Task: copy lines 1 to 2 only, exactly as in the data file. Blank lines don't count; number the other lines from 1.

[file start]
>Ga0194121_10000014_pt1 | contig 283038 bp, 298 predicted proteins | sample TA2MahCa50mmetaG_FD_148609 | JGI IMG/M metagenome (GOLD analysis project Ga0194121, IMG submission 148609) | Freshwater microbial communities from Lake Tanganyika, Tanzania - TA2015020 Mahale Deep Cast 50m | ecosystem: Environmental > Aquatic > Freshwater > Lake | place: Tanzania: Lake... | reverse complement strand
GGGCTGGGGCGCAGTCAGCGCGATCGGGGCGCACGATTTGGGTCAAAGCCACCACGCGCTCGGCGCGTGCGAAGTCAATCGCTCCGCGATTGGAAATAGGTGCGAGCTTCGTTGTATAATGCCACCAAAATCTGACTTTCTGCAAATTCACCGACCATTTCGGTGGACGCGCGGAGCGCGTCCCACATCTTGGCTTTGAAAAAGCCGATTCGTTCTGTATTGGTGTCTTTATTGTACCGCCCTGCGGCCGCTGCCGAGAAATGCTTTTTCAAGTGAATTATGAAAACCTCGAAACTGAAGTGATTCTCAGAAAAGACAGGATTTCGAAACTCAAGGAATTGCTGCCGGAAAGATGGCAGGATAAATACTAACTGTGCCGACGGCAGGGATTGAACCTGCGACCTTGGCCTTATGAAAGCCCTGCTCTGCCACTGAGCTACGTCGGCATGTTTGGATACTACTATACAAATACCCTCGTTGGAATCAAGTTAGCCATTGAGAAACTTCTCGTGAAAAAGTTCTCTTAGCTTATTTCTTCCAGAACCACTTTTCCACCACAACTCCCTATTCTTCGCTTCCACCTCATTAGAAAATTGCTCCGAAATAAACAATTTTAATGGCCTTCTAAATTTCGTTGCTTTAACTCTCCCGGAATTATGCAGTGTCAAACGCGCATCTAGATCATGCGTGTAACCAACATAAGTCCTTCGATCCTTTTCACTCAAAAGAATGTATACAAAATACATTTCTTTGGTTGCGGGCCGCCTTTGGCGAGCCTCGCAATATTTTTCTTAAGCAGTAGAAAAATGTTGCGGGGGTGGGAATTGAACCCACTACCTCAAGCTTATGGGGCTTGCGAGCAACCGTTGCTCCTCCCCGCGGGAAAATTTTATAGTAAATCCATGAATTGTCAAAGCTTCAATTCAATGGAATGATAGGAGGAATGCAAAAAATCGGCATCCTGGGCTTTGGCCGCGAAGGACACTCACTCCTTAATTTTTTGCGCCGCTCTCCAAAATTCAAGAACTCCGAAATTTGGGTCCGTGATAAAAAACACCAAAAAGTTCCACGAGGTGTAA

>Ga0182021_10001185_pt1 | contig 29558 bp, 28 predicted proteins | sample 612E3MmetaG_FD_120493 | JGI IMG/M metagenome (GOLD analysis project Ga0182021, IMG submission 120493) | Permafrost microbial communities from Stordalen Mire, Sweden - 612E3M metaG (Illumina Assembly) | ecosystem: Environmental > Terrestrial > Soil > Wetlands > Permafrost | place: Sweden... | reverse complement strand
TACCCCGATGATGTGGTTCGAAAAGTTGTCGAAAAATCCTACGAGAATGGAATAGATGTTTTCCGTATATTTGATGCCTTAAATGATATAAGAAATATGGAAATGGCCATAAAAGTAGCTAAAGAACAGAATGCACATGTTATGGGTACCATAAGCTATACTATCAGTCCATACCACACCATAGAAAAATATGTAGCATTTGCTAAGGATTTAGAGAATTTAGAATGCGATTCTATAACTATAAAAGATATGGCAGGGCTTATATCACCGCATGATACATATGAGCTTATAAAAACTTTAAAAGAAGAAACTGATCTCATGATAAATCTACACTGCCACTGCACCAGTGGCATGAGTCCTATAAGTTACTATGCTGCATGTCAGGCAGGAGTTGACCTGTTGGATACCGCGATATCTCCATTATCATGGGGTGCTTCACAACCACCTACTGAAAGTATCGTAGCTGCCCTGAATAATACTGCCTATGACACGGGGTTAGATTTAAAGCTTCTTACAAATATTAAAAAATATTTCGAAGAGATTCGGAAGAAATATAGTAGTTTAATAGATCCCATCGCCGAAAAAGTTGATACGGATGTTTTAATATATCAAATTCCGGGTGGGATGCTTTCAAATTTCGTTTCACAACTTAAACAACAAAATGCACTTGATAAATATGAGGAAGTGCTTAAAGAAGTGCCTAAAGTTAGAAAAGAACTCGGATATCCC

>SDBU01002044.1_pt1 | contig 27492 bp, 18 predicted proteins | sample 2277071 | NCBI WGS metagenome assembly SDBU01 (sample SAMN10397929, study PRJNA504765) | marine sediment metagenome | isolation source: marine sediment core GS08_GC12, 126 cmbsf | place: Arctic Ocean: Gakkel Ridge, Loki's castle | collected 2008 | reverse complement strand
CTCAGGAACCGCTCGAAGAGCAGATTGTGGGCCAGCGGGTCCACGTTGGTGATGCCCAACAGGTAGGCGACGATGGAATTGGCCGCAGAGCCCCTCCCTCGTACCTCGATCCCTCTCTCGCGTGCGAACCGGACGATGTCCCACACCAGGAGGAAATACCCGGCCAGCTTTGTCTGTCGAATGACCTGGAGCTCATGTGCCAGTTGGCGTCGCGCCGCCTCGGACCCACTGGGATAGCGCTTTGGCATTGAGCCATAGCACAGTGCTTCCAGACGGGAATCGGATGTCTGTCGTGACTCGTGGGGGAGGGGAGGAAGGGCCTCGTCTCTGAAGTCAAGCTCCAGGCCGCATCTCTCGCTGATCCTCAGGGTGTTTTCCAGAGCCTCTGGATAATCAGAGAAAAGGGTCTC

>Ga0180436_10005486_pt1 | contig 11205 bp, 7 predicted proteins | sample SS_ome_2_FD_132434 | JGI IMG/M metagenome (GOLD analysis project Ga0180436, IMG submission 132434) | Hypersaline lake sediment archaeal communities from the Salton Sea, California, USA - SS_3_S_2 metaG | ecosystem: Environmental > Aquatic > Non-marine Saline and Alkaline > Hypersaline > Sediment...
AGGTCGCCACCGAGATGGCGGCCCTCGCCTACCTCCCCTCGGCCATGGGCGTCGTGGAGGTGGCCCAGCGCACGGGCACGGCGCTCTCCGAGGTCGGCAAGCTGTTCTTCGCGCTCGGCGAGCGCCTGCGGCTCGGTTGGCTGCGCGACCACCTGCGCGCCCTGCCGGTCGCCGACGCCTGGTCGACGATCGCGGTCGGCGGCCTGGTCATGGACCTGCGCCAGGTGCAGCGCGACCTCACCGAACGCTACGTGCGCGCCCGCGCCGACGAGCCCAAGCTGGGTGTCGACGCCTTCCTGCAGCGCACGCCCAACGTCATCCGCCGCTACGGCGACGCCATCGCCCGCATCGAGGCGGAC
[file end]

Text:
>Ga0194121_10000014_pt1 | contig 283038 bp, 298 predicted proteins | sample TA2MahCa50mmetaG_FD_148609 | JGI IMG/M metagenome (GOLD analysis project Ga0194121, IMG submission 148609) | Freshwater microbial communities from Lake Tanganyika, Tanzania - TA2015020 Mahale Deep Cast 50m | ecosystem: Environmental > Aquatic > Freshwater > Lake | place: Tanzania: Lake... | reverse complement strand
GGGCTGGGGCGCAGTCAGCGCGATCGGGGCGCACGATTTGGGTCAAAGCCACCACGCGCTCGGCGCGTGCGAAGTCAATCGCTCCGCGATTGGAAATAGGTGCGAGCTTCGTTGTATAATGCCACCAAAATCTGACTTTCTGCAAATTCACCGACCATTTCGGTGGACGCGCGGAGCGCGTCCCACATCTTGGCTTTGAAAAAGCCGATTCGTTCTGTATTGGTGTCTTTATTGTACCGCCCTGCGGCCGCTGCCGAGAAATGCTTTTTCAAGTGAATTATGAAAACCTCGAAACTGAAGTGATTCTCAGAAAAGACAGGATTTCGAAACTCAAGGAATTGCTGCCGGAAAGATGGCAGGATAAATACTAACTGTGCCGACGGCAGGGATTGAACCTGCGACCTTGGCCTTATGAAAGCCCTGCTCTGCCACTGAGCTACGTCGGCATGTTTGGATACTACTATACAAATACCCTCGTTGGAATCAAGTTAGCCATTGAGAAACTTCTCGTGAAAAAGTTCTCTTAGCTTATTTCTTCCAGAACCACTTTTCCACCACAACTCCCTATTCTTCGCTTCCACCTCATTAGAAAATTGCTCCGAAATAAACAATTTTAATGGCCTTCTAAATTTCGTTGCTTTAACTCTCCCGGAATTATGCAGTGTCAAACGCGCATCTAGATCATGCGTGTAACCAACATAAGTCCTTCGATCCTTTTCACTCAAAAGAATGTATACAAAATACATTTCTTTGGTTGCGGGCCGCCTTTGGCGAGCCTCGCAATATTTTTCTTAAGCAGTAGAAAAATGTTGCGGGGGTGGGAATTGAACCCACTACCTCAAGCTTATGGGGCTTGCGAGCAACCGTTGCTCCTCCCCGCGGGAAAATTTTATAGTAAATCCATGAATTGTCAAAGCTTCAATTCAATGGAATGATAGGAGGAATGCAAAAAATCGGCATCCTGGGCTTTGGCCGCGAAGGACACTCACTCCTTAATTTTTTGCGCCGCTCTCCAAAATTCAAGAACTCCGAAATTTGGGTCCGTGATAAAAAACACCAAAAAGTTCCACGAGGTGTAA